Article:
GTFO PC Review

I remember seeing the trailer for GTFO at The Game Awards back in 2017. This was a new game from the people who helped design Payday and Payday 2, two cooperative games I rather enjoyed my time with. This time, a new team, 10 Chambers, was formed with some founding members of Overkill Software to deliver a 4 player cooperative experience that would terrify us. Its marketing tagline was “Work together or die together”, something bashed around for cooperative games. There is not exactly a short supply of cooperative action games to play with a few friends or random players online. It could be the third-person action of Zombie Army 4: Dead War or the first-person shooter Back 4 Blood, whatever you fancy, there is something out there that wants you to grab some tools and fend off waves upon waves of enemies, working together to accomplish the goals.

GTFO appeared initially to be another one to join the gang. Nothing to complain about, since it looked great, but GTFO is actually going for a more serious tone. I heard about this when GTFO eventually hit Steam Early Access in December 2019, but since I rarely like playing Early Access titles I decided to skip and wait for the full release (something to keep note of later in the review). GTFO finally hit version 1.0 two years later, Dec 2021, and you know what? It has its dark, damp, dirty claws firmly stuck in me. This is one addictive game that upholds its promise of “Work together or die together”. There might be many cooperative horror shooters available, but none demand as much from its players as GTFO.

I whole heartily have to commend 10 Chambers for their seriousness to keep everything within the tone and subject matter of the game, as it cranks the immersion of its world-building from the get-go. As soon as the game boots up, players are met with a black screen, almost like a command prompt box, where computer commands are initializing hydrostasis diagnostic protocols and then eventually asking the player to “inject”, which begins the cortex interface injection with an outburst scream and some flashing imagery. The game then asks to “connect to rundown” which shows the list of missions available. All that is required is to select one of these and then the player is thrown into a lobby to wait for other players to join through matchmaking or use the newly added bots that were added in the version 1.0 update. Missions have to be beaten before the next one unlocks, making sure players are building their way up to the hardest mission of the rundown.

There is nothing to tell you about the story, no introduction cutscene, not lore building, just this mysterious sequence that makes you ask questions. The general concept is that the player is in the role of one of four prisoners that are trapped within some complex by someone that goes by the name of “The Warden”. These prisoners are woken out of stasis and sent deep into this underground complex to complete objectives for the Warden. The issue is that this complex is overrun with dangerous beasts, known as Sleepers, which will make short work of these trespassers that are now crossing over into their home space. The characters have names and history, but not much else is known about them, except through snippets of dialogue as they talk about the experience unfolding in front of them.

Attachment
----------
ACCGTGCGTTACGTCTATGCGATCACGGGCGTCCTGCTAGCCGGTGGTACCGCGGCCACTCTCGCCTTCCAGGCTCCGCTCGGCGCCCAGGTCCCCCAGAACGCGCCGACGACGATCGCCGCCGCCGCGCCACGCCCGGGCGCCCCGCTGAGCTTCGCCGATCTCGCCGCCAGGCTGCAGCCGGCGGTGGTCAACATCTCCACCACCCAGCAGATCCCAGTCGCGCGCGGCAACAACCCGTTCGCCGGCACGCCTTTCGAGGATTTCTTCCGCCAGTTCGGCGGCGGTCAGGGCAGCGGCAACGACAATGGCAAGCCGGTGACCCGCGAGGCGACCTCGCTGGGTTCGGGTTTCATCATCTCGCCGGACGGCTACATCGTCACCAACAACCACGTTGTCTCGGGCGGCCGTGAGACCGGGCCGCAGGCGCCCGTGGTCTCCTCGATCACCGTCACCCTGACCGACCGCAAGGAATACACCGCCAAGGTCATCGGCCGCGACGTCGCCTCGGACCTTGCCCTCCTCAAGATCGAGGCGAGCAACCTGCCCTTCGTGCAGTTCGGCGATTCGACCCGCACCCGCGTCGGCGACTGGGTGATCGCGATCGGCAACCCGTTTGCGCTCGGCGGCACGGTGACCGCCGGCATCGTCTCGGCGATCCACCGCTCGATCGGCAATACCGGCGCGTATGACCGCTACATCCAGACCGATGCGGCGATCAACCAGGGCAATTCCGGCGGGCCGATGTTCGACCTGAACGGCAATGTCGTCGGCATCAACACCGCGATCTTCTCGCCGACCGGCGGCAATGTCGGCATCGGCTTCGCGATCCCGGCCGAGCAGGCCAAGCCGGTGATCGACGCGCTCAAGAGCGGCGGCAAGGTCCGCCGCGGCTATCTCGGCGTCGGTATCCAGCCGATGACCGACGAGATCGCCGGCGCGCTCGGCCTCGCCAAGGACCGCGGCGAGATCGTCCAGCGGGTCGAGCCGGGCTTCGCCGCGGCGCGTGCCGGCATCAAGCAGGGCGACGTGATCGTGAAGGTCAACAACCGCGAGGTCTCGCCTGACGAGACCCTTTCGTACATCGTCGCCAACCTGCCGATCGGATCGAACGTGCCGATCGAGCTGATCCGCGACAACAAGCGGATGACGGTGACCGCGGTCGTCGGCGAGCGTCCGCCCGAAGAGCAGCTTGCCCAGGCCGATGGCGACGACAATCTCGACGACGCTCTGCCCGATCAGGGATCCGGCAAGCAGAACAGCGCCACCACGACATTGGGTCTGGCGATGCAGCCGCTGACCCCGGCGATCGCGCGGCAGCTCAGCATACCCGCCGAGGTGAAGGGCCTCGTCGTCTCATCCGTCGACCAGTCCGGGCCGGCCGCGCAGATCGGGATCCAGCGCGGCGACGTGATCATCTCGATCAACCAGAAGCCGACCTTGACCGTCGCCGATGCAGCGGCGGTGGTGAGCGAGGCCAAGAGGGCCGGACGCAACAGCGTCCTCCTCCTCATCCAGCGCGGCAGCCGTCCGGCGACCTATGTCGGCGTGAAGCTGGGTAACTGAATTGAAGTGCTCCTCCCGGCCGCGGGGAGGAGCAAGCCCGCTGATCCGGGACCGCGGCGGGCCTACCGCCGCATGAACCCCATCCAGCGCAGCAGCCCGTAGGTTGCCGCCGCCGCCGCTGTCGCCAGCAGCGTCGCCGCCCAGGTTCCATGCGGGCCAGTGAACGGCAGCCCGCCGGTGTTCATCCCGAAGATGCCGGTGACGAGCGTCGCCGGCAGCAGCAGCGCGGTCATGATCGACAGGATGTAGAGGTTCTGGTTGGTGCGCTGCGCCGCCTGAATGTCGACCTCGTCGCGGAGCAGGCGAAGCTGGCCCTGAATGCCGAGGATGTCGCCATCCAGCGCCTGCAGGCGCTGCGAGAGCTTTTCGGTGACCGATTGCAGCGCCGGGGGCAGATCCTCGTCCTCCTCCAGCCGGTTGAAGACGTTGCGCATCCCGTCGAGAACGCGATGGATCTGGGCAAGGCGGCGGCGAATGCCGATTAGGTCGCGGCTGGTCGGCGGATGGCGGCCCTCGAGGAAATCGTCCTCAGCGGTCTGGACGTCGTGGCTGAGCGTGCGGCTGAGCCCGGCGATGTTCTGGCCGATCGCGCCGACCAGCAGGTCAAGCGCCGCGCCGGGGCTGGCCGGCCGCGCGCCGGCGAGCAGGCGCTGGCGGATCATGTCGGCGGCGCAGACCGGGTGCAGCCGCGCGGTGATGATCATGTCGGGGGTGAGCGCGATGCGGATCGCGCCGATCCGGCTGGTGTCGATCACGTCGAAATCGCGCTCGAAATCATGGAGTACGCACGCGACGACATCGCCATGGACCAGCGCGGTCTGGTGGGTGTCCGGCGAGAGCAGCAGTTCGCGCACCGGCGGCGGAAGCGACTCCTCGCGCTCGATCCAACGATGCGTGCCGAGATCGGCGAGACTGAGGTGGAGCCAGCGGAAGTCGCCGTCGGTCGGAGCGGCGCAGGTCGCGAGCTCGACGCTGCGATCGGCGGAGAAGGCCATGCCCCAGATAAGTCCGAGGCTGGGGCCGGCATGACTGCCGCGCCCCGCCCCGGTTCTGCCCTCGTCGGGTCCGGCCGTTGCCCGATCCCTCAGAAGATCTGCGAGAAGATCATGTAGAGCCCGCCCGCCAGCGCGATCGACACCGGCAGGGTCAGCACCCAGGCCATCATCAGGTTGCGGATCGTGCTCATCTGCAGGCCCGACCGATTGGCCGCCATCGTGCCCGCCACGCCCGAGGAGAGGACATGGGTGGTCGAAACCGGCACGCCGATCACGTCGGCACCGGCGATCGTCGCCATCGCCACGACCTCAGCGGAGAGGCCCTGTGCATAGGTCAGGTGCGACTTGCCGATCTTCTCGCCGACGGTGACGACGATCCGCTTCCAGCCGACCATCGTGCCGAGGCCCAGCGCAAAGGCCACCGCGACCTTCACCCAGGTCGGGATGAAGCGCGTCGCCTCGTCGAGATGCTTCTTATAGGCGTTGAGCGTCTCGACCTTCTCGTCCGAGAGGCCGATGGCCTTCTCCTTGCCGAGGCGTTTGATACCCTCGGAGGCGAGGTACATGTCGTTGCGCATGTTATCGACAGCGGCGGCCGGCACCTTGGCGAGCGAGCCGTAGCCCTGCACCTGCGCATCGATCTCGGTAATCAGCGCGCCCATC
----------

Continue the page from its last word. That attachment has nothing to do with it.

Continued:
The lore is told through its environment, the interactions with logs, and audio transcripts that drip-feed information to the player as they make it through the various dangerous missions. Nothing is taken away from the prisoners’ point of view, so the player is discovering what unfolds as the characters do themselves. Since GTFO never breaks away from the immersion, its atmosphere is constantly at you and it makes for such an engrossing and somewhat exhausting experience. It is unlike any other horror cooperative shooter. There is no sign of joy or happiness here, just scarce resources and tense, life-threatening encounters with endless amounts of despair, yet is so absorbingly addictive that you want to keep going on.

Before launching down into the depths of a rundown, the lobby screen enables the players to sort out their loadouts. There are a few categories to think about, as each player can equip a main weapon, a special weapon, a melee weapon, and a tool. Weapons are the standard affair, such as pistols, SMGs, DMRs, Assault Rifles, Shotguns, Sniper Rifles, and other variations of those, while melee weapons are limited to four; sledgehammer, knife, bat, or spear. Tools are handy to support the team in various means. It could be using the three sentry types for added firepower to the team in defending situations or using the C-Foam launcher to block doors or slow down enemy routes. Lastly, there are three different booster types, Muted, Bold, and Aggressive, which give the player slightly boosted stats for a single mission. These are in limited quantity and are gained by finding more during a mission, adding any discovered boosters to your inventory.

It is refreshing to see that GTFO gives you all the gear options from the start. There is no experience or progression system that leads to unlocking new weapons or items. The only unlockable things are cosmetics that are rewarded for finishing levels to add customisation to the prisoner. Some people might have become addicted to having flashing experience bars fill up and enjoying the rewards or working towards a season pass, but I feel that has become the norm so much and is an unnecessary way of unlocking things in video games, so it makes a change to see the design of GTFO go for something more classic and old school. It is down to the players to decide what gear they need to take, which might change once they return from a level defeated, using that experience to adjust their gear for the next attempt.